The one constant is change. Forgive the cliché, but I think it’s an appropriate introduction as I address the topic of business entity conversions.

Your clients’ businesses evolve over time — and the business environment in which they operate changes as well, especially at a time like this when the COVID-19 pandemic is having such a far-reaching impact on businesses of all kinds. As a result, the business structure they chose as a startup may no longer be the most advantageous one for their current situation. What happens at that crossroads? It might be time to consider a business entity conversion (also called “statutory conversion”) to change from their existing entity type to another.

By definition, a statutory conversion involves switching from a state-registered business entity (corporation, LLC, or limited partnership) to another type of statutory entity. For example:

Many states allow conversion, which enables businesses to switch from one entity type to another without going through the entire process of closing the original entity and forming a new one. Some states, however, have less streamlined processes.

Note that sole proprietorships and general partnerships (which are not state-registered business entities) can be changed to a C corporation, LLC, or some other formal business entity by filing the necessary formation paperwork (e.g., articles of organization and articles of incorporation) and fulfilling other required compliance responsibilities.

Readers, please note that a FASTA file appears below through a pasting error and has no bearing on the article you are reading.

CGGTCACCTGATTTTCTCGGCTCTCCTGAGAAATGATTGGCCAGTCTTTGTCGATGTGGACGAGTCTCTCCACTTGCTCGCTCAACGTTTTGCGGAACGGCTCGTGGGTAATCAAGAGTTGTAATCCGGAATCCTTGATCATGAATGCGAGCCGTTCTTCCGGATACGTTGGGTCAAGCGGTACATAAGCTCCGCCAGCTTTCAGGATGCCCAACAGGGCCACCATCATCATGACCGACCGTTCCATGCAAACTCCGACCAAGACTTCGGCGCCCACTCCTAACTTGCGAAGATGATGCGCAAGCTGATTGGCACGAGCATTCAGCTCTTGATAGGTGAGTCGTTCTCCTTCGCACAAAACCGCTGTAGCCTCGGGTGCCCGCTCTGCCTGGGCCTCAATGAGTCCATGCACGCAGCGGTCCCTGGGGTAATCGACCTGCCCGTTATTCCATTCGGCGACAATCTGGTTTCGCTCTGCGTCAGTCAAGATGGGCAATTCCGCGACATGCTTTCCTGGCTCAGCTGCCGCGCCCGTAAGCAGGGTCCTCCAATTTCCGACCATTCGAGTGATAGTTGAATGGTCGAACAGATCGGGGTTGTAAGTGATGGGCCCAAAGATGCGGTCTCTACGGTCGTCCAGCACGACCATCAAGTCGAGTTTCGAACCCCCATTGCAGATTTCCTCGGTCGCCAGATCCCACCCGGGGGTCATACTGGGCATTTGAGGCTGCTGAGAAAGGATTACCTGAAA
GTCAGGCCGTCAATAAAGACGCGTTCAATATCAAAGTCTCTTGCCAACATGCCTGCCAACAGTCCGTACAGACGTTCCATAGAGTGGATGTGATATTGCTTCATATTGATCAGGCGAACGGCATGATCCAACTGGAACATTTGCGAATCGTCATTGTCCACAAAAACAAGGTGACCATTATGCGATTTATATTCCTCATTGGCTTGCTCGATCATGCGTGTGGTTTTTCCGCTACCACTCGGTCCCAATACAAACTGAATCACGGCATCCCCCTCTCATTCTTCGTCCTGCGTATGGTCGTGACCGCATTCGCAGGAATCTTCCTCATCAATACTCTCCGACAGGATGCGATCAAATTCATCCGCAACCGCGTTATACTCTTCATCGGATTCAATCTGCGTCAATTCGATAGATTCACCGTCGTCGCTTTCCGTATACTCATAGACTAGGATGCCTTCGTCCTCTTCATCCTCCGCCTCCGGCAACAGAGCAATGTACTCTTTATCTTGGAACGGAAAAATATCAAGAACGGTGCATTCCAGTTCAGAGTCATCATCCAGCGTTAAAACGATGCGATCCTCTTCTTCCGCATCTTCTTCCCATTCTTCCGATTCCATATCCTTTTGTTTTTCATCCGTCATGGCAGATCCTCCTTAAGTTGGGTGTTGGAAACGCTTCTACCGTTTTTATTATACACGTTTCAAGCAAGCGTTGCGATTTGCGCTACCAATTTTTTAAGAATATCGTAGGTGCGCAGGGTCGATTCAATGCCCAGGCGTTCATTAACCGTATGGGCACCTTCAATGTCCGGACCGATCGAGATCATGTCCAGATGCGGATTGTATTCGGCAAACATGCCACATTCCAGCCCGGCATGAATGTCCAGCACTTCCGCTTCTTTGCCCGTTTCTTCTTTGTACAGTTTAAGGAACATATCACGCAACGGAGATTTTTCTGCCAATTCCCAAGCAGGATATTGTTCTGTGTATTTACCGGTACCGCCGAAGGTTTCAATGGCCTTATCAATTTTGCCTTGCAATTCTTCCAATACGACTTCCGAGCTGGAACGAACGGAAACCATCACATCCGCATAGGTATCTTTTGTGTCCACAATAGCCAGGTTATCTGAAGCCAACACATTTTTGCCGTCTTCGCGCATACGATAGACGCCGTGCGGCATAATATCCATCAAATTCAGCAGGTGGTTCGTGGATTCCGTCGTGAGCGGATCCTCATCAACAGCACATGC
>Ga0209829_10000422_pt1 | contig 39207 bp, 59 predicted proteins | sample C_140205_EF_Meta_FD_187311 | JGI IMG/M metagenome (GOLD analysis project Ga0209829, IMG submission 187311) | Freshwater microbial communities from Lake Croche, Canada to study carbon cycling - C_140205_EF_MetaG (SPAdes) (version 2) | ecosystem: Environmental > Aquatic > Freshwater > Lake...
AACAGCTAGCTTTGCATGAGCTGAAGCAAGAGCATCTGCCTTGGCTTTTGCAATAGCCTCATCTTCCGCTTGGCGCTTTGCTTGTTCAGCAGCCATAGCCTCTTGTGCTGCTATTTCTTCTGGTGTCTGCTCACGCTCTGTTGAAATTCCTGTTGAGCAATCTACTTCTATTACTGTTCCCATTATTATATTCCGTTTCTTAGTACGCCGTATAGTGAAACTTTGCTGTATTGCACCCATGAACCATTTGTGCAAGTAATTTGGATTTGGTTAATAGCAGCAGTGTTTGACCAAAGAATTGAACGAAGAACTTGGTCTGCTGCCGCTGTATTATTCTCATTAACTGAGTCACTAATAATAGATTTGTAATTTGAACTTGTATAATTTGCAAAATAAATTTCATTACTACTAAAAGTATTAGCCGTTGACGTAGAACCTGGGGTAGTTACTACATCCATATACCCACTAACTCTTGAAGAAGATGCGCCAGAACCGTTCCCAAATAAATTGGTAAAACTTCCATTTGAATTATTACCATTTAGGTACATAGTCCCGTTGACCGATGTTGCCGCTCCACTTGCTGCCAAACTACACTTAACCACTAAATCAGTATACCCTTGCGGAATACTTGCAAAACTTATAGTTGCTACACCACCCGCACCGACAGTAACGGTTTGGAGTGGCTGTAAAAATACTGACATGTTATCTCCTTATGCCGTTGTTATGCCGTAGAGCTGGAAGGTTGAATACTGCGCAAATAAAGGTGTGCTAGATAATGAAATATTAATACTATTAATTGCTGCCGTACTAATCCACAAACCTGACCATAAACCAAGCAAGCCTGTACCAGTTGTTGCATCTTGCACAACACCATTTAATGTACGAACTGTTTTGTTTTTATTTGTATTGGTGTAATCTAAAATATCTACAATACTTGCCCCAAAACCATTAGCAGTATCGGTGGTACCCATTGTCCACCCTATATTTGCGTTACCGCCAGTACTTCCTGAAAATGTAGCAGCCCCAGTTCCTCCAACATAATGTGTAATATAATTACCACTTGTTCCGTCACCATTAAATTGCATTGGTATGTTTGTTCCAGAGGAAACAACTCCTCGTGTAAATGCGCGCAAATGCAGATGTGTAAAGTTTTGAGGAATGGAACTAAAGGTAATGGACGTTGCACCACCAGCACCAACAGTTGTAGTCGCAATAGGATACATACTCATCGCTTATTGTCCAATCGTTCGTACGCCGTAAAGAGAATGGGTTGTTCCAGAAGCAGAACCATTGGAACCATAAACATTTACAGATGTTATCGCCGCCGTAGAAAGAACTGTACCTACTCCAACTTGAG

Possible Reasons for a Business Entity Conversion

A company’s business structure has an impact on tax obligations, reporting requirements, owners’ personal liability, and other things. Below, I’ve listed some of the reasons (and scenarios) that may drive business owners to pursue a change in business entity type.

Personal Liability Protection for Business Owners

Sample scenario: A sole proprietor (whose personal assets have no separation from those of the business) decides to hire employees but is afraid of the increased liability it may mean. By forming an LLC or a C corporation, that business becomes its own independent legal entity, thus giving the owner personal liability protection.

Self-employment Tax Burden

Sample scenario: Business owners that own a disregarded entity LLC are unhappy with their lofty self-employment tax burden. By electing for S corporation tax treatment or converting to a C corp, they stand to lower their personal Social Security and Medicare tax obligations. (Owners pay self-employment taxes on their wages and salaries but not on income paid to them as distributions.)

Income Tax Rates

Sample scenario: An LLC’s members are all in high individual income tax brackets, and all profits from the business flow through to the owners’ personal income tax returns.

Because the corporate income tax rate is lower than the individual rates the owners are paying, you decide to crunch the numbers to see if converting to a C Corporation might be more beneficial.